Sadly, Stephens is historically correct. To me, however, he appears unreasonably angry at the fact that people who have tried to end conflicts peacefully have been acknowledged for their efforts. He is apparently so cynical that he believes we should give up trying. He continues:

“In the current issue of Foreign Policy, former über-peace processor Aaron David Miller offers a refreshingly honest assessment of what he calls ‘the false religion of Mideast Peace.’ ‘Like all religions,’ he writes, ‘the peace process has developed a dogmatic creed, with immutable first principles.’ He then goes on to enumerate all the reasons why the administration’s current push to midwife a credible and lasting Arab-Israeli peace deal is doomed to fail. Mr. Miller’s case is mostly unobjectionable; indeed, he could have written the same piece about the administration’s failed diplomatic overtures toward Syria and Iran. But he misses a deeper point. Even as peace processes almost invariably fail between the warring parties, they also almost invariably succeed as political theater for the peace processors themselves. Kim Dae Jung, Arafat and Shimon Peres all burnished their prestige with Nobel Peace Prizes. President Obama won one pre-emptively. And Mr. Clinton still basks in an ill-founded reputation as a peacemaker. Ironically, the only real peace he ever achieved, in the Balkans, was through the strength of American arms.”

Does Stephens really believe that the “deeper point” to be made is that peace processes are simply political theater for people hoping their performance wins them a Nobel “Oscar”? I hope not. The deeper point he seemed to skirt over is that the Balkan peace deal was achieved “through the strength of American arms.” Stephens might have forgotten that others equipped with arms also made a significant (and maybe even more important) difference; but, the larger point holds true. Successful conclusions to conflict almost always require military backing. Donald C.F. Daniel and Bradd C. Hayes called such activities “coercive inducement” [Donald C.F. Daniel, Bradd C. Hayes, with Chantal de Jonge Oudraat, Coercive Inducement and the Containment of International Crises, USIP Press Books, March 1999]. Sadly, Stephens doesn’t offer a solution to the conundrum he reveals; he simply stomps of the op-ed page with these angry words:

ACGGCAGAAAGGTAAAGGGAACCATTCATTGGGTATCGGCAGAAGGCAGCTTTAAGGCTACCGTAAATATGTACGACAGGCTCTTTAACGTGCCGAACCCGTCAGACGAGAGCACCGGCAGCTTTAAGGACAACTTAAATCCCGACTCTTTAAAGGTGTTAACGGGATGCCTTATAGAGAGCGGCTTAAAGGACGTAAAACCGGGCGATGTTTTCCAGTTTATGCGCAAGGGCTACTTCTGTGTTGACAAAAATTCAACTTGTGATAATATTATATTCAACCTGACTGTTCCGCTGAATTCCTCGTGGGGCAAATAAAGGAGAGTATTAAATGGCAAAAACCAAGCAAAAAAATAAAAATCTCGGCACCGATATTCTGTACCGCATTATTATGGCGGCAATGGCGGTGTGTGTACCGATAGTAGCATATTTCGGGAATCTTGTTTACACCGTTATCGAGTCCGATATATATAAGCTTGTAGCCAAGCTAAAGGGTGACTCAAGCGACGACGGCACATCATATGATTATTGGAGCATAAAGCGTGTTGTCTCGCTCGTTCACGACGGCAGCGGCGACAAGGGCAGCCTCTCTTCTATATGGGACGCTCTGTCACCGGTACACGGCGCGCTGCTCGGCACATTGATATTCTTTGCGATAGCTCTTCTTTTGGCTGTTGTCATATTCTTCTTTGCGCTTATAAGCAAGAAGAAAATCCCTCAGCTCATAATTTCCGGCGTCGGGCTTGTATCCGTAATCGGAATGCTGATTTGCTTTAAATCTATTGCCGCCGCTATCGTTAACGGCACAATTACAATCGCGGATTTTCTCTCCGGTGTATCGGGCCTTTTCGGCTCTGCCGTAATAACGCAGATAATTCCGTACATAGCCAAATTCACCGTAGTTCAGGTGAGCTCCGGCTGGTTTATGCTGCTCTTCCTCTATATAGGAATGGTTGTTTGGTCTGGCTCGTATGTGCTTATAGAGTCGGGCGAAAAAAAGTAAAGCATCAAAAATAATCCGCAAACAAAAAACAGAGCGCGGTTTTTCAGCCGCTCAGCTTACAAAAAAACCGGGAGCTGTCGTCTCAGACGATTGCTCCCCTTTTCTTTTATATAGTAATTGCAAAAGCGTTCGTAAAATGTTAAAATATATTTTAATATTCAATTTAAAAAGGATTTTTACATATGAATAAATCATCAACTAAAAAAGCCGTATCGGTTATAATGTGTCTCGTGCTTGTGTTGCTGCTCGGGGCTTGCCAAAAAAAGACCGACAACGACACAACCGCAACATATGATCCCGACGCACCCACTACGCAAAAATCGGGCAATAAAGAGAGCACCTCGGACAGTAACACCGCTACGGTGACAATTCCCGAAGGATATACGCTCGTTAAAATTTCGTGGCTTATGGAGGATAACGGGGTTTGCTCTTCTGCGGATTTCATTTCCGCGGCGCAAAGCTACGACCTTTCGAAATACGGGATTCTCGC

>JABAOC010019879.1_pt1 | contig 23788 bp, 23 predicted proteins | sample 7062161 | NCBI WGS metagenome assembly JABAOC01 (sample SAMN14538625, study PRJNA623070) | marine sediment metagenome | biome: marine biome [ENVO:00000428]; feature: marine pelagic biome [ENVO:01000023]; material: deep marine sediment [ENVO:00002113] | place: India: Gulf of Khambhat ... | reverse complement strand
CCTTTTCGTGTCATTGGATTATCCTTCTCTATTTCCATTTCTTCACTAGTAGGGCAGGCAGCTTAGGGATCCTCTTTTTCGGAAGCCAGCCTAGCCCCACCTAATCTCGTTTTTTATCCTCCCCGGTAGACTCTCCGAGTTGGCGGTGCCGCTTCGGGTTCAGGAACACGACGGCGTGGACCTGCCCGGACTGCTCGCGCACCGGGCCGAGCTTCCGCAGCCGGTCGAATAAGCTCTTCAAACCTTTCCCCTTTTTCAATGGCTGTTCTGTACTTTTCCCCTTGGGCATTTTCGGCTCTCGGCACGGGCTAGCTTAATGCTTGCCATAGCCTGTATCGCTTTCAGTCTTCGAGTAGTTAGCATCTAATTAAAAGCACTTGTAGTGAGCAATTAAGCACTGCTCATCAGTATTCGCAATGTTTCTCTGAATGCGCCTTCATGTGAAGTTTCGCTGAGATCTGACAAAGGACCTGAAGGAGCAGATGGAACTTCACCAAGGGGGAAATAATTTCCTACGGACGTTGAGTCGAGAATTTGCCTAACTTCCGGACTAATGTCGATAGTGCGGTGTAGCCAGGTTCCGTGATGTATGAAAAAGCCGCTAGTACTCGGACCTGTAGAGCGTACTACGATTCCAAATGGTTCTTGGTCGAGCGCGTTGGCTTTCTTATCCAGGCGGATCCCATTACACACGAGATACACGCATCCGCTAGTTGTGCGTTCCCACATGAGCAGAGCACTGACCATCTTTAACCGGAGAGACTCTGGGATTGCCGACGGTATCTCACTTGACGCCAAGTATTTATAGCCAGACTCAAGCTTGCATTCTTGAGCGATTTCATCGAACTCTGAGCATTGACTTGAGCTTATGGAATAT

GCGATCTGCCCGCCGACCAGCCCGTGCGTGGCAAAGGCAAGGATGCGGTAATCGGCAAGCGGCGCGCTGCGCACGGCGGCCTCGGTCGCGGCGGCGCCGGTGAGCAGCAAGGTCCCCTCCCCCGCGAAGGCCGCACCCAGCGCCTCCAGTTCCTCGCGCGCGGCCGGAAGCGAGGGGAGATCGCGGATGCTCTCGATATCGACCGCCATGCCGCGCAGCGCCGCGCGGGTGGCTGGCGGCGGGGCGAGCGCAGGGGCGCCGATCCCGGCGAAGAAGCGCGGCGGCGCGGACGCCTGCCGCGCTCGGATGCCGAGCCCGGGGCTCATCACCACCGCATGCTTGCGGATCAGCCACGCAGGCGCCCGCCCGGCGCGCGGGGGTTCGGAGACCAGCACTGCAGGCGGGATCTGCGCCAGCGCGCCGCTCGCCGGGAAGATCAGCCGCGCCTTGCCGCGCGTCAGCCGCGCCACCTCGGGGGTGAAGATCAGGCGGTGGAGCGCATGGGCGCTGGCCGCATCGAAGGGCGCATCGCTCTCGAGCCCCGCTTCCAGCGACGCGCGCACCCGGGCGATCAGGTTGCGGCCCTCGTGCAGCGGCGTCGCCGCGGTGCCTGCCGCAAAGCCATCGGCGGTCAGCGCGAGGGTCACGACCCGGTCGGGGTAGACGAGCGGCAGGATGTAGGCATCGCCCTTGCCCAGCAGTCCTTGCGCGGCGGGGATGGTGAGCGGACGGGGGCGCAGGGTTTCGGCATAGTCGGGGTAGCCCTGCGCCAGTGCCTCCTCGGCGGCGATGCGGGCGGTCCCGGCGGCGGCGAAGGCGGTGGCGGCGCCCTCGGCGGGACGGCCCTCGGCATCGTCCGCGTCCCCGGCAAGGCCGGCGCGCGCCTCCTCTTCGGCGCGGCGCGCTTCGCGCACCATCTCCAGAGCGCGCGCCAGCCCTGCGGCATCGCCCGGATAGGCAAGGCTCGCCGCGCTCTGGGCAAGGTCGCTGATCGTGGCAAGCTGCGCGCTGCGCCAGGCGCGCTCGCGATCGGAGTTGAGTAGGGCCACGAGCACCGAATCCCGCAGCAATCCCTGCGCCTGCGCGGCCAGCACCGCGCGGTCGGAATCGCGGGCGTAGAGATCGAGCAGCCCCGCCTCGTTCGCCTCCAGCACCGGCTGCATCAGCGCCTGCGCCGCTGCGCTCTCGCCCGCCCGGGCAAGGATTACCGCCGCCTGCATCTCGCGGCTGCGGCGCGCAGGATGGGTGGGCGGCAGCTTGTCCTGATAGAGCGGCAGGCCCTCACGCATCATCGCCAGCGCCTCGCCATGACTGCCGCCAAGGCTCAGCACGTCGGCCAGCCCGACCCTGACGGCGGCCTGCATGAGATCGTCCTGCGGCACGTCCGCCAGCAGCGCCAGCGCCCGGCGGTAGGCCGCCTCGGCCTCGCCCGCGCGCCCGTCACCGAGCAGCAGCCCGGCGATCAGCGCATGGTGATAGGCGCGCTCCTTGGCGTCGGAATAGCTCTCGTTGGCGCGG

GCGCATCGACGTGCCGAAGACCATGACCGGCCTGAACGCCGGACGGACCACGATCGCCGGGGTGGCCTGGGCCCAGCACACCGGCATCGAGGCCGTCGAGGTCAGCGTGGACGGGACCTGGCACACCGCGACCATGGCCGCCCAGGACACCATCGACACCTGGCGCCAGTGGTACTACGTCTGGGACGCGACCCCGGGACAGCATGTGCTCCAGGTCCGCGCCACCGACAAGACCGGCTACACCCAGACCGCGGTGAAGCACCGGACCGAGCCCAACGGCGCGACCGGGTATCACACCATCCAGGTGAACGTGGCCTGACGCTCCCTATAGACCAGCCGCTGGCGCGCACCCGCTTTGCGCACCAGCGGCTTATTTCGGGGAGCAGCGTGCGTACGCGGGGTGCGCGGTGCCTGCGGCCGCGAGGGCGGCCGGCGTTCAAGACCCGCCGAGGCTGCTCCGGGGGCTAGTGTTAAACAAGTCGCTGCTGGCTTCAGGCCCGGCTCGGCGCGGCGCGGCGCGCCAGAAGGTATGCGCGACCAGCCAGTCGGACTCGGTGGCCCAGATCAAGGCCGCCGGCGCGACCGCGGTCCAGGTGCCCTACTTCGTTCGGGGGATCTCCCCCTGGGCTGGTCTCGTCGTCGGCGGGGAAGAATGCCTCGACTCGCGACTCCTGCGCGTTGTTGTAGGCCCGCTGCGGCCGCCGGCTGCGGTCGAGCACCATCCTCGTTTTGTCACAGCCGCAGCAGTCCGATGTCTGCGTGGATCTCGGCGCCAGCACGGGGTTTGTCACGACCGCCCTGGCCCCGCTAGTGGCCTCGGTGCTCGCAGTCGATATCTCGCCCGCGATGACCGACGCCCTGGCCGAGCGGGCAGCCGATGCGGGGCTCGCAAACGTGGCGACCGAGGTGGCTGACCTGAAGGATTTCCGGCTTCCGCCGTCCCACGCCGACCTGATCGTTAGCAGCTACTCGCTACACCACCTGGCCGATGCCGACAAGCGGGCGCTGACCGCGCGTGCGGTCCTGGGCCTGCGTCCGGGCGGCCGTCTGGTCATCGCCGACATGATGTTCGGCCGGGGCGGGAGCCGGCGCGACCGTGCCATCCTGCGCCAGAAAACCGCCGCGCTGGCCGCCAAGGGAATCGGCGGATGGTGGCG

“So the ship will be hoisted again. The peace processors will bask in the glow of their good intentions. And wicked men, convenient partners in this game of self-congratulation, illusion and deceit, will plot their own advantage.”

Pointing out problems is always easier than devising solutions. Perhaps Stephens doesn’t point a way forward because he truly believes that the problem of “wicked men” is intractable — if true, I guess he reasons, “What would be the point?” If wicked men are really the problem, then removing those men is certainly one solution. Unfortunately, it is not a solution that is always available. In an article about how to deal with obstructionist leaders, Daniel and Hayes addressed several questions: “How does the international community get moderate leaders to remain moderate? How does it get obstructionists to cooperate? How does it then get them to take the next steps toward and then to sustain stabilizing behavior? For example, how does it get them (to return) to the negotiating table? How does it get them to be reasonable in their demands? How does it get them to abide by the terms of an agreement or a mandate? If it cannot succeed at the above, then what should it do?” [“Dealing with Obstructionist Leaders,” Civil Wars, Volume 1, Number 3, Autumn 1998]. Daniel and Hayes concluded there were five macro-options for dealing with obstructionists: